TNC: What is your favorite Nature Conservancy preserve or project?
AF: Yellow Island! Anything that I am asked to do, from planting to cutting weeds to stacking wood from the tree cutting once.
TNC: What do you think the world will be like in 50 years?
AF: Warmer, more crowded, but, hopefully, with both curves past the inflection point and under control.
TNC: Who is your environmental hero?
AF: Al Gore, the 43rd President. . . er, oops . . . anyway, because he has at least helped to highlight the problem we have with mankind’s heating of the world.
TNC: Have you ever convinced someone to do something they didn't want to do?
AF: Besides a hundred to hundred and fifty kids each day to do their homework? No, I try to inform people as to the facts and let them decide. In this post-factual climate, this is getting harder.
TNC: Is there anything you would like to see The Nature Conservancy doing that we are not already doing?
AF: TNC needs to create more “custodians” of areas like I do on Ebey’s Bluff. I think that my 10+ years have shown the positive effect of having someone local to go out several times a year to work on their own time. Much more flexible for the individual and they can get a better handle on the situation than a group coming out every couple of years. I know very precisely where to look and how far down that darn hillside I need to go. Now if those seeds weren’t viable for so many years!
TNC: Keep up the great work Al! We definitely want to recruit more volunteers like you. And we would love to see that model train setup!
Photographed by Ling LV & Shengyuan Zhang
Xinying Zeng is on a mission to connect members of Seattle’s Chinese community with The Nature Conservancy both here and in China.
She recently partnered with community organization Chinese Meet Seattle to lead a hike at Ebey’s Landing on Whidbey Island, where the Conservancy owns the Robert Y. Pratt Preserve.
“The hike was great, with around 50 people joining,” Xinying reports. “They were appreciative of the trip and information our volunteers provided.”
Written & Photographed by Zoe van Duivenbode, Marketing Intern
As we drove away from an unusually sunny Seattle, we headed north to spend the day at the Nature Conservancy's Ebey's Landing preserve to meet with our volunteer docent team and hike the coastal bluff trail. On our drive up, we entered into a thick wall of grey fog, concealing the beauty of Deception Pass and Whidbey Island. It being my first time visiting Whidbey Island, I was excited to sit back and experience the scenic views along the drive. Although the fog had another plan in mind for us. The views of Deception Pass were quite deceptive as we could only see fog, the road, and more fog.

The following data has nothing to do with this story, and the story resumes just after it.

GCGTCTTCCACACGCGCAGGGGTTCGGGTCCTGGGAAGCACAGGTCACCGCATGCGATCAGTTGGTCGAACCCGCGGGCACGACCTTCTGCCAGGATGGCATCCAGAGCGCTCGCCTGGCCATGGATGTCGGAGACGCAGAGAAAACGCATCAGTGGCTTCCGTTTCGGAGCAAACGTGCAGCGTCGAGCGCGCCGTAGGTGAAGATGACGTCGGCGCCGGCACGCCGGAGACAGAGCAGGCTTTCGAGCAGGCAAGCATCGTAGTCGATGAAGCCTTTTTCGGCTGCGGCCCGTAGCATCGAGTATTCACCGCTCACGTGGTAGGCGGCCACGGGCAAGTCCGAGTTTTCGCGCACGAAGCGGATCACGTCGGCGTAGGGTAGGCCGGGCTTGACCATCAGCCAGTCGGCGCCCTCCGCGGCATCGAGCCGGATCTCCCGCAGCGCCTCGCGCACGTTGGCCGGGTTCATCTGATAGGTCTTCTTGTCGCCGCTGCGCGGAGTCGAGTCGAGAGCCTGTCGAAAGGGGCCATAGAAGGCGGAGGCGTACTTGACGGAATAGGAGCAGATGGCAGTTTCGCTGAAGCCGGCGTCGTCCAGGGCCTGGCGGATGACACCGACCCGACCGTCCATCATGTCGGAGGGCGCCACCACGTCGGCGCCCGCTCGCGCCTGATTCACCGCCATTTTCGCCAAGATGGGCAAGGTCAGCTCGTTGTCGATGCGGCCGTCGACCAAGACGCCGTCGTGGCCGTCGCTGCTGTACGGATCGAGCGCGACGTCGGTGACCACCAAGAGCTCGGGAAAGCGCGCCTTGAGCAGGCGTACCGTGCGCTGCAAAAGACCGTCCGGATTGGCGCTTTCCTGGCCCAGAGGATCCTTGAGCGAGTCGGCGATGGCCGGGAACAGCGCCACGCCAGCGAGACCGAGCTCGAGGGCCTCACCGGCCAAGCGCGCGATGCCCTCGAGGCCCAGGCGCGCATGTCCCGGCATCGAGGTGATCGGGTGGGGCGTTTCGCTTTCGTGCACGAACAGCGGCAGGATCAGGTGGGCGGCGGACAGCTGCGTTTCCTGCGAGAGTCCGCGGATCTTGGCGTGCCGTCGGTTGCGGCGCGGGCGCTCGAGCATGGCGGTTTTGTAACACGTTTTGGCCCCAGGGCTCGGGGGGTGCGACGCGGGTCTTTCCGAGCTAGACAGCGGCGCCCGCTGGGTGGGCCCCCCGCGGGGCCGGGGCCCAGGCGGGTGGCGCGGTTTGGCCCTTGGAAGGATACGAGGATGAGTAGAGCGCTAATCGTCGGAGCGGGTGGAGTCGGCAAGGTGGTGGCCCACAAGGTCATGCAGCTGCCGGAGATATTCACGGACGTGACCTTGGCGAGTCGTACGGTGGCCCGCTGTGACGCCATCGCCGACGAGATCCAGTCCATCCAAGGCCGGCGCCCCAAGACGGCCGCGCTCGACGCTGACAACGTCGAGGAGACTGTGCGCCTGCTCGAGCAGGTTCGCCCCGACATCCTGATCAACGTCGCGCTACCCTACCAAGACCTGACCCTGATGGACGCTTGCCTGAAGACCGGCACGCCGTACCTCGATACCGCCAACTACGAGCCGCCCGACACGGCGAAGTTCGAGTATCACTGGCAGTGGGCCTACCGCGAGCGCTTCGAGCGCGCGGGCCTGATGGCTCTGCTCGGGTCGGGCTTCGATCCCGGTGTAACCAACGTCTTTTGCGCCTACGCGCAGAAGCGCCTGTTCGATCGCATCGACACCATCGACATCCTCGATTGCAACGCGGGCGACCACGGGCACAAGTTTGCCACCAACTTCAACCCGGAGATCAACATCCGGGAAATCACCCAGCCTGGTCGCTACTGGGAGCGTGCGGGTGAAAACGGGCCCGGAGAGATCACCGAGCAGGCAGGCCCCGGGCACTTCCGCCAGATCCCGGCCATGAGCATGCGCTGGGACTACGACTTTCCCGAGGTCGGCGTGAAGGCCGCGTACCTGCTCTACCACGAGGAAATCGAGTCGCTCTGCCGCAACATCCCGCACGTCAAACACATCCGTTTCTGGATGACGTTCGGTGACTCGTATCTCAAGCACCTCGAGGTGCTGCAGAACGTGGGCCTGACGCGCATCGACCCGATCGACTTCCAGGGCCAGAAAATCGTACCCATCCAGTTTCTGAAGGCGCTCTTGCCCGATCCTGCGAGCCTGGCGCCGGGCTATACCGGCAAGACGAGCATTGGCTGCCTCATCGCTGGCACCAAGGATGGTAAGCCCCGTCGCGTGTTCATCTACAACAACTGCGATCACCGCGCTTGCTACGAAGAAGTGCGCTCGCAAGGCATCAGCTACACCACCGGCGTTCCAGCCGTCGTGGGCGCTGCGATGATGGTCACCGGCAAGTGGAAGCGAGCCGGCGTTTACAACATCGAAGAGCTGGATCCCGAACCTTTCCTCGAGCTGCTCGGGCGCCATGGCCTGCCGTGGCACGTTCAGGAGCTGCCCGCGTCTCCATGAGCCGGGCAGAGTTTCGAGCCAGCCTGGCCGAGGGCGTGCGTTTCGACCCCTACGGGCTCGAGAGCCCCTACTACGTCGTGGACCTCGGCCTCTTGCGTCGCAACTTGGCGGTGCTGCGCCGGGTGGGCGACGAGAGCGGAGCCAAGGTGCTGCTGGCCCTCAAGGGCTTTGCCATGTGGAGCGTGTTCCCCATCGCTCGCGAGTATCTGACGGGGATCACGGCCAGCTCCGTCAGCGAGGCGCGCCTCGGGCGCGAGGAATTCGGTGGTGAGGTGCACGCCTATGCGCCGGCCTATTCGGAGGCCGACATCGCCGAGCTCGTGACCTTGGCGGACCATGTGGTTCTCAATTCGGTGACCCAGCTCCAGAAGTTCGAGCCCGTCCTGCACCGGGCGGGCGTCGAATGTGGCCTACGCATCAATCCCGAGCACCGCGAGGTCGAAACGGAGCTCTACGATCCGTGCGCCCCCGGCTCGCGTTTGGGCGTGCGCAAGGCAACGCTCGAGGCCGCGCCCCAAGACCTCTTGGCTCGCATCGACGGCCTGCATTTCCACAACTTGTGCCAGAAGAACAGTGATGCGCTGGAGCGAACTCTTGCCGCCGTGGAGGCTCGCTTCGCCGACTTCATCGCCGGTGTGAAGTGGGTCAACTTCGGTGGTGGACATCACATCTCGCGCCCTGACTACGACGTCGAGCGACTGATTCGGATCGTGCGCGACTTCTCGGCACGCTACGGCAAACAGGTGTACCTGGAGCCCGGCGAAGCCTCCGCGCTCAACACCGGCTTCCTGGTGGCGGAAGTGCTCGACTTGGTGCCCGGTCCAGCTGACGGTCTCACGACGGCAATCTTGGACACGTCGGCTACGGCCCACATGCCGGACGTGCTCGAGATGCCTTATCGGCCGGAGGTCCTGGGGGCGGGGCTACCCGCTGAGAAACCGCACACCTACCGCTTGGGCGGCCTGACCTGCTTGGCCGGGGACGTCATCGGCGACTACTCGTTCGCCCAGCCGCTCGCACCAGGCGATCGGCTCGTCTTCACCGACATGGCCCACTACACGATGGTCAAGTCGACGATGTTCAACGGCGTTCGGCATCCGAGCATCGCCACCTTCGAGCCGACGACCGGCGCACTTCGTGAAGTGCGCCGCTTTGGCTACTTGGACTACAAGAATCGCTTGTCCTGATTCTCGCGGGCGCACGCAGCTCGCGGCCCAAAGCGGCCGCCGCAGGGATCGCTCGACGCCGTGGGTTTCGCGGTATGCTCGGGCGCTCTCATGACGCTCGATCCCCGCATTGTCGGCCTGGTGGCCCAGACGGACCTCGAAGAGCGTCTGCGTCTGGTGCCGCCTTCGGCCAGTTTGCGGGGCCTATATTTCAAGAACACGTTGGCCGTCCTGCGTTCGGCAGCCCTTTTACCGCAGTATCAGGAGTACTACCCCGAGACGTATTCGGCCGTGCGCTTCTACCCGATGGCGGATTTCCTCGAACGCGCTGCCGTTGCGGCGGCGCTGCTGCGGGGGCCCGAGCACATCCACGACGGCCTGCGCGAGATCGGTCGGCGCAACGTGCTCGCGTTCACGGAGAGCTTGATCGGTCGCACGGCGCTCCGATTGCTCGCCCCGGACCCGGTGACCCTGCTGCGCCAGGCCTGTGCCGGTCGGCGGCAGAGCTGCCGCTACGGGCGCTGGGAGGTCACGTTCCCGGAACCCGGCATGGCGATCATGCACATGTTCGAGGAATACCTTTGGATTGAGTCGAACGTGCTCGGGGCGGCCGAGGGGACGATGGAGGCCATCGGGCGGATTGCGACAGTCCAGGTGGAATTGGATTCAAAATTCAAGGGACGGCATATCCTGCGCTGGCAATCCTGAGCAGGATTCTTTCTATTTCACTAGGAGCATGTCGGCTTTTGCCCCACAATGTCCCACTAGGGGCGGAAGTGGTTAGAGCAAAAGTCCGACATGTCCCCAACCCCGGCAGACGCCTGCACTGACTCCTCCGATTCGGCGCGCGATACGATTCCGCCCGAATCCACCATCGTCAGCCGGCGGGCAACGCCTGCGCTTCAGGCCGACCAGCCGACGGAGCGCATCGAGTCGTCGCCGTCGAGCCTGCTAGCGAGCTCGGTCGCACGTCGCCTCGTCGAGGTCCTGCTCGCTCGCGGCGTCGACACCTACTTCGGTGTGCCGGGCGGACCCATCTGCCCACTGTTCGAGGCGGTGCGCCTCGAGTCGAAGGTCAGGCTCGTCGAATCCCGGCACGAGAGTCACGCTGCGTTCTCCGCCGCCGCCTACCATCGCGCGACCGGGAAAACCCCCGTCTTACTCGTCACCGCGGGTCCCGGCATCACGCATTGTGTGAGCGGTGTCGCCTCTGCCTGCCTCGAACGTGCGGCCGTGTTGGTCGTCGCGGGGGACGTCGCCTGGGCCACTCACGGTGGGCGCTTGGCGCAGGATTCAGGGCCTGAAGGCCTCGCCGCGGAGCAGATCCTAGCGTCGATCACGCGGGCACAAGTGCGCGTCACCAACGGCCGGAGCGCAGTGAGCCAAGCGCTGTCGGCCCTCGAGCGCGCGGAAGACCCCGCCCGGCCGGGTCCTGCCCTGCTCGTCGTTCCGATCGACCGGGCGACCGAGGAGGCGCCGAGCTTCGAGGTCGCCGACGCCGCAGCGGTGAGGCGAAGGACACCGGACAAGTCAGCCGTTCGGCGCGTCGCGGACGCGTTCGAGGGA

Once we reached Ebey's Landing, we greeted our volunteer docents who inform guests and hikers about the Preserve and answer any questions they may have about the trail. After listening to them share some of their favorite stories from the season, the thick fog slowly began to burn off, unveiling the vibrant blue sky, coastal waters, and forested islands. The bluff trail was nearly perfect, offering a variety of different views, like the vast agricultural lands, the wind-kissed trees and the large salt water lagoon. Nearing the end of the hike, I felt inspired by the beauty that was all around me and excited to be returning to Ebey's Landing in a week to celebrate the National Park Service's centennial birthday and the beginning of a new trail.
Written and Photographed by Nathan Hadley, Northwest Photographer
One of my favorite pastimes while living on Whidbey Island three years ago was to run to Nature Conservancy’s Ebey’s Landing, taking a rural road north from the old barracks of Fort Casey. The road rises over a hill and drops down into a small farmed valley. The valley—which would make many inclined toward the earth want to quit their job and start farming—opens into Ebey’s Landing State Park, facing the Strait of Juan de Fuca. Along the shoreline, the bluffs drop down towards a small gravel parking lot and then rise again. The Nature Conservancy’s land begins as the bluff nears its climax to the north.
I hiked up that bluff recently, for the first time since my time on Whidbey a few years ago. It was a beautiful December day, splendidly dressed in thousands of shades of grey, earthen green and blue. The wind was as wild as I had felt it in awhile—louder and stronger than my last day climbing high in the North Cascades in early fall. It was invigorating. My friend, Joel, and I didn’t bother with talking. It wasn’t worth it, so we turned inward.